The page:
(This will only be of interest to people installing or repairing septic systems.)
I retired from publishing info on onsite wastewater disposal with a recent article in Mother Earth News, but I’m still interested in the state of the art. Today I talked to Simon Cartwright, who works for Orenco (at an adjacent booth), the country’s foremost manufacturer of septic tank pumps, tanks, and related hardware. He says that typically, in 80% of cases, the soil takes care of pathogens and nitrates, meaning that a conventional gravity-powered tank and leachfield will suffice. But for the other 20%, a more advanced system is necessary. Most commonly in recent years, this has consisted of the “mound system,” an expensive and ecologically disruptive method of treatment. Simon adds that with respect to the 80/20 ratio, soil differs from one county to another and you need to check with local officials.
Orenco has come up with the Advantex system, which replaces the the mound with a treatment box with a footprint smaller than a 4 x 8 sheet of plywood. From the box (adjacent to the tank), Orenco prefers that the treated effluent flow into a shallow gravel-less leachfield. Simon: “10-12″ of soil is where all the action happens.” You dig a 10-12″ ditch with a shovel, lay a piece of pressure pipe (with 1/8″ holes drilled every 2 feet) on the ground. You cover the pressure pipe with a 6″ chamber of half-pipe (created by band-sawing a 12″ piece of plastic pipe in half); this provides an air chamber above the pressure pipe. Then you backfill with soil. You can check out details on Orenco’s website https://www.orenco.com/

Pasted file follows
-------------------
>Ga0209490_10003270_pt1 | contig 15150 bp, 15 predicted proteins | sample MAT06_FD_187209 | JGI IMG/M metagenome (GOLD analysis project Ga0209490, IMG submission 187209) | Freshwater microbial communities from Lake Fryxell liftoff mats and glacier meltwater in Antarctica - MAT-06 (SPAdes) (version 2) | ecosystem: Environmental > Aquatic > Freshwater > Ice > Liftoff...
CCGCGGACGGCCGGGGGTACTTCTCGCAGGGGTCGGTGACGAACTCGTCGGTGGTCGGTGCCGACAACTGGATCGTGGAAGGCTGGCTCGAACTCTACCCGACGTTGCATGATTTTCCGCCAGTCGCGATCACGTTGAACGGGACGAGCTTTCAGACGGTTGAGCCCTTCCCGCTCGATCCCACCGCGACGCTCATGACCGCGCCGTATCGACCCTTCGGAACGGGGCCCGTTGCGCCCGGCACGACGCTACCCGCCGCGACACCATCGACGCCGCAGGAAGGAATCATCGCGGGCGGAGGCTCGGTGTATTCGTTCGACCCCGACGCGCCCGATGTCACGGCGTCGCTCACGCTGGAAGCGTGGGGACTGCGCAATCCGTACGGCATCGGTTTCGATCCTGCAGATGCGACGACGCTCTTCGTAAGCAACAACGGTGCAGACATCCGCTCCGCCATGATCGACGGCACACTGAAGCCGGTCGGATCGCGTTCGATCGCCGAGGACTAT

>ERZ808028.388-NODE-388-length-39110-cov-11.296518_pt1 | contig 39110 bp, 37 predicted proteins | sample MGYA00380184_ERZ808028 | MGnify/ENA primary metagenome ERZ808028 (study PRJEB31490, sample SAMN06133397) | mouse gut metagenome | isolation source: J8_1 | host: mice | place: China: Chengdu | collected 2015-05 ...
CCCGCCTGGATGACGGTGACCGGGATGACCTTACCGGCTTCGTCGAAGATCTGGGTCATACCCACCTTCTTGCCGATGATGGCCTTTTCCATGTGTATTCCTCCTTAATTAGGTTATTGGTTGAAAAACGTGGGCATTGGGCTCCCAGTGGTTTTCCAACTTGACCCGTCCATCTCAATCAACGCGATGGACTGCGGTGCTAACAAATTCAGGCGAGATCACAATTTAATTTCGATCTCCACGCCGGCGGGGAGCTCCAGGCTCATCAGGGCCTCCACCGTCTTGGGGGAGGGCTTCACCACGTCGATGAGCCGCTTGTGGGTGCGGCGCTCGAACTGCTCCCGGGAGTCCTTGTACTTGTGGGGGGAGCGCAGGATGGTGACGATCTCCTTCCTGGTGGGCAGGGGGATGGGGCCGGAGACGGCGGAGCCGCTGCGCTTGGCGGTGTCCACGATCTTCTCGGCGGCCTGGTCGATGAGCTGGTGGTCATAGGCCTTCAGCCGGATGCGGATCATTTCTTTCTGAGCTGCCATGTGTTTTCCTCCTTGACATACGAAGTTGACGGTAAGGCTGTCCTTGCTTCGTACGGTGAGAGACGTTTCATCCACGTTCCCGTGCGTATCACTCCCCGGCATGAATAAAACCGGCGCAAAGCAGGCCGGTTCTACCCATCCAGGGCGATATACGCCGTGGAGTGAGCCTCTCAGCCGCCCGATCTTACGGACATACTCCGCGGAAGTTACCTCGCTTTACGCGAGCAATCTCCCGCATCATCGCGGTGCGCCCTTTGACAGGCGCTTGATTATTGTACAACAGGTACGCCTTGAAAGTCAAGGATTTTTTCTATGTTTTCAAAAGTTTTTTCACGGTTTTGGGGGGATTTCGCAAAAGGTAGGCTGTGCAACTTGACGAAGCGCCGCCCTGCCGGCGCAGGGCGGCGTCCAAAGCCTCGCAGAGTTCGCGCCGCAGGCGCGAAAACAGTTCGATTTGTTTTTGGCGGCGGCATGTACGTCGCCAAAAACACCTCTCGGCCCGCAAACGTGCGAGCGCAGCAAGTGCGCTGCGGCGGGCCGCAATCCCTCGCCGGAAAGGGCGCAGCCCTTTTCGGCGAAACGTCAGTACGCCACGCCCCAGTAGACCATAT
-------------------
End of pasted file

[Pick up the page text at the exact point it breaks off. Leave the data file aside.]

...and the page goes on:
The Advantex system has by now been approved in many parts of the country, but for some strange reason, health officials in certain areas have OK’d dispersal via drip systems (great as long as they don’t eventually clog), but not dispersal in shallow gravel-less leachfields. Doesn’t make sense to me, since the nitrates and pathogens of the effluent have already been treated to a very high level.